Video Games

Review: XCOM 2: War of the Chosen

by onSeptember 21, 2017

Ah XCOM. One of my favorite strategy game after the Civilization series, Firaxis’ hit turn-based title redefined a lot of the genre after the release of XCOM 2 (which we reviewed back in 2016). While most of us were left wanting more, even after the couple of small DLC releases including Anarchy’s Children, Alien Hunters and Shen’s Last Gift, the Take-Two owned developer wanted to create something so big rightfully name it an expansion pack. And so here’s XCOM 2: War of the Chosen.

To start with, I should say that XCOM 2: War of the Chosen is a pretty pricey priced DLC, asking for $39.99 to get an additional 10 hours of additional gameplay… Nevertheless, we’re not talking about DLC that just adds two random mission and extra skirmish maps, because this expansion pack is almost an entire game in a sense (thus two third of the price of a new game).

In XCOM 2: War of the Chosen, the aliens are pretty much sick and tired of their defeat against the XCOM team for the past years in their attempt to conquer earth, and so decided to call the big guns. The Ancients (the elite of the extraterrestrial race) call upon the Chosen, the best of the best of their combat warriors, three intelligent and skilled Aliens equipped with almost god-like abilities, ready to finish the job. Because fighting Advent forces wasn’t enough for humanity, the Chosens will come and alter the course of your campaign in their own way, like the Assassin that can kidnap your soldiers, is stealthy and mastered close-combat skills. Another threat is the Warlock which is the ultimate psionic and finally the Hunter, a long range shooter.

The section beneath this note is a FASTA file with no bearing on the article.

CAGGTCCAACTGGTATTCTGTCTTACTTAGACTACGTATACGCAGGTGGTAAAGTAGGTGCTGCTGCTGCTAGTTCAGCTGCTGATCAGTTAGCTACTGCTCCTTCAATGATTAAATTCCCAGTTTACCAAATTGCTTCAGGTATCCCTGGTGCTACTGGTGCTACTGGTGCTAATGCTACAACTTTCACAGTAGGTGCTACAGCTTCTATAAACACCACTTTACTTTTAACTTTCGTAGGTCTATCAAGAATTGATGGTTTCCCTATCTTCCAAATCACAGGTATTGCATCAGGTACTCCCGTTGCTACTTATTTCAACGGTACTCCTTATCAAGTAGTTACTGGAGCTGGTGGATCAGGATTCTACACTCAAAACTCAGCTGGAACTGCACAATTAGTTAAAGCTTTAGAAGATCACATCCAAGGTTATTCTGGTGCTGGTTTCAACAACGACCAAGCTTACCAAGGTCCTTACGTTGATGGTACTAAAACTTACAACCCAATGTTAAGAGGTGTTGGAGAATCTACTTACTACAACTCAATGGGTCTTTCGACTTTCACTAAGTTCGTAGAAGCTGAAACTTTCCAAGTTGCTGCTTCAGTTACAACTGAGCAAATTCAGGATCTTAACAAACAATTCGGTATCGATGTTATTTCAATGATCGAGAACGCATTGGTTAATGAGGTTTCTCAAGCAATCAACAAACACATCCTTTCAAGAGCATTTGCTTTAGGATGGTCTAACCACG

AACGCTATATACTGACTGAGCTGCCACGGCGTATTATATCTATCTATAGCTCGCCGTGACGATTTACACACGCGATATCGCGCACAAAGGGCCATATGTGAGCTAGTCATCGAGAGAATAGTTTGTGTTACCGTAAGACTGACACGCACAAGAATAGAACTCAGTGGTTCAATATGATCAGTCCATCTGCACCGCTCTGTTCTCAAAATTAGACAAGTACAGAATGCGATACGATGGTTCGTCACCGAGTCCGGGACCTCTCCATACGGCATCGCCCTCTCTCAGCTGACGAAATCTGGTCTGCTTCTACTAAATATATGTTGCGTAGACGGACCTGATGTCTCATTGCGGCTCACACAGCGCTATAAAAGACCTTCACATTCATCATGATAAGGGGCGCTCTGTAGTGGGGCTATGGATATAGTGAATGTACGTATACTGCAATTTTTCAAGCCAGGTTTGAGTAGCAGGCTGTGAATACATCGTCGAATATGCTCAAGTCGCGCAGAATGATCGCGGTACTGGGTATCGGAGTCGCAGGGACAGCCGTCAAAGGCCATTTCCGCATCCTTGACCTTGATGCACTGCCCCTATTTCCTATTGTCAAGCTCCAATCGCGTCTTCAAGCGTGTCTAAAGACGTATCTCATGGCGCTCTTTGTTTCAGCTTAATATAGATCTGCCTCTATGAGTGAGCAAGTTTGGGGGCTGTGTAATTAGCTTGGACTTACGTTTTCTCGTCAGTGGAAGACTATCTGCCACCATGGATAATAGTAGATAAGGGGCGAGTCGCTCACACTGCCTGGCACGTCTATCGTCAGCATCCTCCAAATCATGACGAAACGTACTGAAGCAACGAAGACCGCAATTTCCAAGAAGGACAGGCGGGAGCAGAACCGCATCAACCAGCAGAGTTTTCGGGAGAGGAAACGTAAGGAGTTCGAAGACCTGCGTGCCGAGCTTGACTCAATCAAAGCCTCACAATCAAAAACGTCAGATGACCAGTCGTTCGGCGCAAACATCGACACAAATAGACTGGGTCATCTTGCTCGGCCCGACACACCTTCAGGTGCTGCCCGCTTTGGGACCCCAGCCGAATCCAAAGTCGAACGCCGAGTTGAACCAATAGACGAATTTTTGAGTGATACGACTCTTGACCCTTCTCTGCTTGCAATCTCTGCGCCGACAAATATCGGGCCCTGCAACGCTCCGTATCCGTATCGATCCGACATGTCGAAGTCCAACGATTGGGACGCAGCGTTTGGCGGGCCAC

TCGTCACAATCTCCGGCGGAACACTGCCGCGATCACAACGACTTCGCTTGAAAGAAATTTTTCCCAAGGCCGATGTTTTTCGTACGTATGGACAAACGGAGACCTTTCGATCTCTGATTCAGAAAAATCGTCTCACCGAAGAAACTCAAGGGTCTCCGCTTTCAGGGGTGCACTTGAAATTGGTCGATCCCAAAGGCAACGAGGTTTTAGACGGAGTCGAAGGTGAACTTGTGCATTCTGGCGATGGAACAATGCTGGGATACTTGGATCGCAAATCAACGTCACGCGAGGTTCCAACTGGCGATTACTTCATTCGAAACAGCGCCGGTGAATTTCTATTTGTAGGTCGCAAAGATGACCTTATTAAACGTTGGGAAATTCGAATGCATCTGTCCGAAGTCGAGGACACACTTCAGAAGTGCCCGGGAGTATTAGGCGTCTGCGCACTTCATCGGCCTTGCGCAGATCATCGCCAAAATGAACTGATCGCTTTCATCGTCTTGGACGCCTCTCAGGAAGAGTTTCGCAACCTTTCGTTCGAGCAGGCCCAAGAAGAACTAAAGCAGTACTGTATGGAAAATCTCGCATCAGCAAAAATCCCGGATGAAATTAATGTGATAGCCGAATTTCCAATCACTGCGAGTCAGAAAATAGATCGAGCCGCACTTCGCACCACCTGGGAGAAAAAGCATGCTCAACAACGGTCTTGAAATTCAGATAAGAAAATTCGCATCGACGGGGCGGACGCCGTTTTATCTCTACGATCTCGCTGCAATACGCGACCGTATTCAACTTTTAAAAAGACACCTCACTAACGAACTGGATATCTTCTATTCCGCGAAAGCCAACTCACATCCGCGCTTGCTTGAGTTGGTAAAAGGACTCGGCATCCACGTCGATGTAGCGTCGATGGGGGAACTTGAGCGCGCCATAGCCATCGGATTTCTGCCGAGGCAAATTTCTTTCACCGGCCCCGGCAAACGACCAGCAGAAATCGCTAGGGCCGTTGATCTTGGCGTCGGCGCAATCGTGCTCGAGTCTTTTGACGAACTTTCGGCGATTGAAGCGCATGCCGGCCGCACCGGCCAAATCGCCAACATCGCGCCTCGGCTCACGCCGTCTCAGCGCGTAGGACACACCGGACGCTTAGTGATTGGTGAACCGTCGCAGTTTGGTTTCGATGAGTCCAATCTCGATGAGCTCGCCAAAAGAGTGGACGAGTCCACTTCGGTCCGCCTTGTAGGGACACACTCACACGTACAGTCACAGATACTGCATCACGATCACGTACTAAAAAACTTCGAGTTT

These Chosen though are not always there in missions, but they can appear randomly, which make every attempt at a mission a gamble. Obviously, this adds extra pressure and tension, because a Chosen one can clearly turn the situation against, even after a perfectly run first set. Thankfully, after a long series of missions, you’ll end up tracking them down one by one and get potential revenge on those many failed missions.